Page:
The Perils of a Country Wedding
Unexpected, fuzzy wedding crashers at a picture-perfect Piedmont ceremony
By Tony Vanderwarker
It seemed like a good idea. Stage the late afternoon wedding in the classic stone barn on the bride’s family farm. A handsome building of greenish-hued stones gathered from the property, stately and nicely nestled into the landscape, it was the perfect location for a Ralph Lauren ad.
Though it was a beautiful summer day, being August in the Piedmont, the temperature had climbed to over a hundred and the humidity you could cut with a knife. So the wedding planner had placed two six-foot-high fans at each end of the barn to keep air circulating. Virginians are used to the sweltering heat, everyone knows to wear light and loose clothing and avoid moving around too much.
The ceremony and cocktails are outside to avoid going inside until dinner. Everyone stands around chit-chatting with their cocktails, listening to the string ensemble, then watching the wedding, oohing and ahhing over the bride’s stunning dress. Despite the heat, it’s a picture-perfect event—country-swanky, nothing flashy, just quietly elegant.
And when it’s announced that the food is served, everyone moseys inside. Though the tables are beautifully decorated with fancy plates, fine silverware, and elaborate flower arrangements, as appetizing as the food looked, even with the fans, I decide the heat is unbearable. So I prevail on my wife to gather up our silverware and plates and eat outside.
While we’re chowing down, I notice something out of the corner of my eye. At first I passed it off as a floater, one of those gossamer dribs that drifts across your eye. But no, when I saw a second, I turned to look inside and noticed an object dropping from the barn ceiling. Then another and another. I see a couple plop onto the nearest table. A couple inches long, they are furry little critters.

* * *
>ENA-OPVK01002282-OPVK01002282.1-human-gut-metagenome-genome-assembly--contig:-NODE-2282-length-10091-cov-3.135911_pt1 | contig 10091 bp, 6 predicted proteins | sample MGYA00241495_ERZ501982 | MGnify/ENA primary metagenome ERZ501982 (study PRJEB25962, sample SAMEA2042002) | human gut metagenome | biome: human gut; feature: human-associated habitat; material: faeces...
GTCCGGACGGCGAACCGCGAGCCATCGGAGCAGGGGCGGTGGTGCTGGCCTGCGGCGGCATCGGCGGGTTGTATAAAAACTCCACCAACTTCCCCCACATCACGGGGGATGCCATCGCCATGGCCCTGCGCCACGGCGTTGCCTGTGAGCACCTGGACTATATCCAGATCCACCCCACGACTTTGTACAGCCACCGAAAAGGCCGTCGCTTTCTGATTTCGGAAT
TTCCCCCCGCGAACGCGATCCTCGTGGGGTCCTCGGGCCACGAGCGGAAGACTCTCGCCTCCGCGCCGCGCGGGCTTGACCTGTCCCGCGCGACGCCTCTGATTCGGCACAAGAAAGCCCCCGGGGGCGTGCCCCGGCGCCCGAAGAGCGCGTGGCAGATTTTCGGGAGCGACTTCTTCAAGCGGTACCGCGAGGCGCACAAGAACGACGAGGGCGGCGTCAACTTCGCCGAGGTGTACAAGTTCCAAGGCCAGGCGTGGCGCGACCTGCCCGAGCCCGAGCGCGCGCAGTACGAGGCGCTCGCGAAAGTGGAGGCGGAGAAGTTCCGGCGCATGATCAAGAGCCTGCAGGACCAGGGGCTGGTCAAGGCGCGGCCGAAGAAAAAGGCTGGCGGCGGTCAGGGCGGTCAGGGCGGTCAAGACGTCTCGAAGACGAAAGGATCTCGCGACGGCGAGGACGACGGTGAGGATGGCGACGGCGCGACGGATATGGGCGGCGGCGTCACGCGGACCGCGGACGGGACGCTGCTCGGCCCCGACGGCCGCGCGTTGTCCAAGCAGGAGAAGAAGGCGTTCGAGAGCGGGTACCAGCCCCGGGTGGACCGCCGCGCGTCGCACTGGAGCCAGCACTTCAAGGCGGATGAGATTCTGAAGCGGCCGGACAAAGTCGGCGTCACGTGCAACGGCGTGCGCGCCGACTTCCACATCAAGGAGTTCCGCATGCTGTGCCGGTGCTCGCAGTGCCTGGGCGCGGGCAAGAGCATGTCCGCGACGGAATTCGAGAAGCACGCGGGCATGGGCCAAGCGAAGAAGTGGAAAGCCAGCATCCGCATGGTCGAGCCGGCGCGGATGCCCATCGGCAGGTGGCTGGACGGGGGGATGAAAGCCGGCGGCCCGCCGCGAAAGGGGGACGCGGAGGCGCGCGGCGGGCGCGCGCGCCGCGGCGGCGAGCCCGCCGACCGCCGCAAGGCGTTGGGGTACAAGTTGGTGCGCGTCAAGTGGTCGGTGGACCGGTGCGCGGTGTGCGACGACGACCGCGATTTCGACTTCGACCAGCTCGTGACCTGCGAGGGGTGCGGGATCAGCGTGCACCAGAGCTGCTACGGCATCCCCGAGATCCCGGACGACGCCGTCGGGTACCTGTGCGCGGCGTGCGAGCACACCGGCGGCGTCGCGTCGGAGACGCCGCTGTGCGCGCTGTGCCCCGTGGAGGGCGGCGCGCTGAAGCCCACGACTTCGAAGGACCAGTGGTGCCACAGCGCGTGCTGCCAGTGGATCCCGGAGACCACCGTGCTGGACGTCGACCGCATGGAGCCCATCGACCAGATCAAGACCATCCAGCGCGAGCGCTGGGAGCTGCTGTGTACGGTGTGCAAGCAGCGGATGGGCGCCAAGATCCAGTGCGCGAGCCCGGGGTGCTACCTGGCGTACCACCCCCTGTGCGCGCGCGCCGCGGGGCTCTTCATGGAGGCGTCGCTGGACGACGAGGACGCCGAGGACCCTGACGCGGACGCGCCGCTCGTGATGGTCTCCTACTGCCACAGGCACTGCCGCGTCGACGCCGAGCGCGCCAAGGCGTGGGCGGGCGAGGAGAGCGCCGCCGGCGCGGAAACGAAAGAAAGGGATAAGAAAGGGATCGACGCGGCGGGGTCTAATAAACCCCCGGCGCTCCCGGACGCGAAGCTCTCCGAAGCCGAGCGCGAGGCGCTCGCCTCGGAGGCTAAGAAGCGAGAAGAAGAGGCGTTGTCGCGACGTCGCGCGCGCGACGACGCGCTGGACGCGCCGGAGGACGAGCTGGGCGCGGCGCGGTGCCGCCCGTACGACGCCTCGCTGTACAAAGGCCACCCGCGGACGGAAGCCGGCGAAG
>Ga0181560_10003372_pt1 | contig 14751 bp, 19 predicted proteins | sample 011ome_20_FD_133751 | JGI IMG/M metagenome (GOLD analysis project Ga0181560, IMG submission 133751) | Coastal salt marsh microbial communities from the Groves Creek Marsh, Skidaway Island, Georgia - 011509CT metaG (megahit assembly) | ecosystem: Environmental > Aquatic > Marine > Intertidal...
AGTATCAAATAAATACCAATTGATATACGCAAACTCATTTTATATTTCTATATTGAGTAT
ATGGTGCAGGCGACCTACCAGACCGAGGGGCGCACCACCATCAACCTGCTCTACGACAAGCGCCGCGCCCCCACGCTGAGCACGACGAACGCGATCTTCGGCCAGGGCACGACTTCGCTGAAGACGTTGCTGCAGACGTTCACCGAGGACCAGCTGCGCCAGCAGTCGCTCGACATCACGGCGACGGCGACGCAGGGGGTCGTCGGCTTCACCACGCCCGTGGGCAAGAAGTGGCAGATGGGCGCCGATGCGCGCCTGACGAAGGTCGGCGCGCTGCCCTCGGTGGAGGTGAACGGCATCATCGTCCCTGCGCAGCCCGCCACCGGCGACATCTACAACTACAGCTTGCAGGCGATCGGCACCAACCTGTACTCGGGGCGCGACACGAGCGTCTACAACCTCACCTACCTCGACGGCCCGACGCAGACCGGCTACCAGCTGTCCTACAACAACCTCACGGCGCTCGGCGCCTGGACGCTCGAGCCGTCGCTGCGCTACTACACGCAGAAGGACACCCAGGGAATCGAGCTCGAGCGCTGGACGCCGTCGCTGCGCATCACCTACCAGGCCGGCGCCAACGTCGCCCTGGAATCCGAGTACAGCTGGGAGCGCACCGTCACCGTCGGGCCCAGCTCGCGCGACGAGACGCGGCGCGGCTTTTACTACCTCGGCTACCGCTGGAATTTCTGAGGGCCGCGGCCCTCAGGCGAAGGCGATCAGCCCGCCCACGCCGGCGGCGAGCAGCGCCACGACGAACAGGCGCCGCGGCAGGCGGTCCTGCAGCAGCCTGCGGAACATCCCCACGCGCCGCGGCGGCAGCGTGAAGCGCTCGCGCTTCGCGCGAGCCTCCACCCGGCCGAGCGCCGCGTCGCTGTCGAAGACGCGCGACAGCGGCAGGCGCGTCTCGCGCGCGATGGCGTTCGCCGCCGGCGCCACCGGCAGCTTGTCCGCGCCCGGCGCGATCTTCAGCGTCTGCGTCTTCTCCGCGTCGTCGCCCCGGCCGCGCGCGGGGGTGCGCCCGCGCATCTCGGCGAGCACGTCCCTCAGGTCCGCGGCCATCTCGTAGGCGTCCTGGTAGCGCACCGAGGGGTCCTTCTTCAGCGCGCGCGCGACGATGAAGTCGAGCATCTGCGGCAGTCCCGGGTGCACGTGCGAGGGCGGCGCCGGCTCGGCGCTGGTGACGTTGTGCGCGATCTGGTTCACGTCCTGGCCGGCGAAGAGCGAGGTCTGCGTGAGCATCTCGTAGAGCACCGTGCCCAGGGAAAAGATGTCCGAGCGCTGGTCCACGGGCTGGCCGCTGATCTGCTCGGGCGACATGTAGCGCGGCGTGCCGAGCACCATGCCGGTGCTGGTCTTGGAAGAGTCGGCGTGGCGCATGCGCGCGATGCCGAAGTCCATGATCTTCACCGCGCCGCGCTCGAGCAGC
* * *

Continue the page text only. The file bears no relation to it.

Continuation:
“Oh, my God,” I say to my wife, “Look, it’s raining bats.”
“Bats!” someone screams and bedlam takes over. Pretty soon the little bodies are carpet-bombing the diners, dropping dead into wine glasses, down bodices, all over the plates of food. Screams ring out, then shrieks followed by screeching and yelping as the panicked guests stampede out the door, tossing dead bats off their shoulders and yanking them out of their hair.
Turns out there are hundreds of baby bats clinging to the ceiling and the heat is causing them to faint and plummet down onto the diners and the tables below.
Guests reassembled outside the barn, some heading for the bar to refresh their cocktails, everyone standing around jabbering about the bat attack. I noticed a couple of people still shaking bats out of their collars and cuffs.
“Can you believe it? I was about to take a fork full of my chicken tetrazzini when a bat dropped smack into it,” one of my friends said. “I tell you, it was right out of a horror movie.”
Another, “That was one of the most terrifying experiences I’ve ever had.”
“What a thing to have happen right in the middle of a wedding dinner.”
That pretty much wrapped up the event. Some people hung around the bar but most retreated to the air conditioning of their cars and hustled home to grab a bite to eat.
Needless to say, no one went back into the barn and soon the community was buzzing about the wedding ruined by the dive-bombing bats.
My wife and I drove home feeling sorry for the bride and her family but cracking up about the stories the couple will have. “Let us tell you about our wedding…”; they’ll be telling that one for years.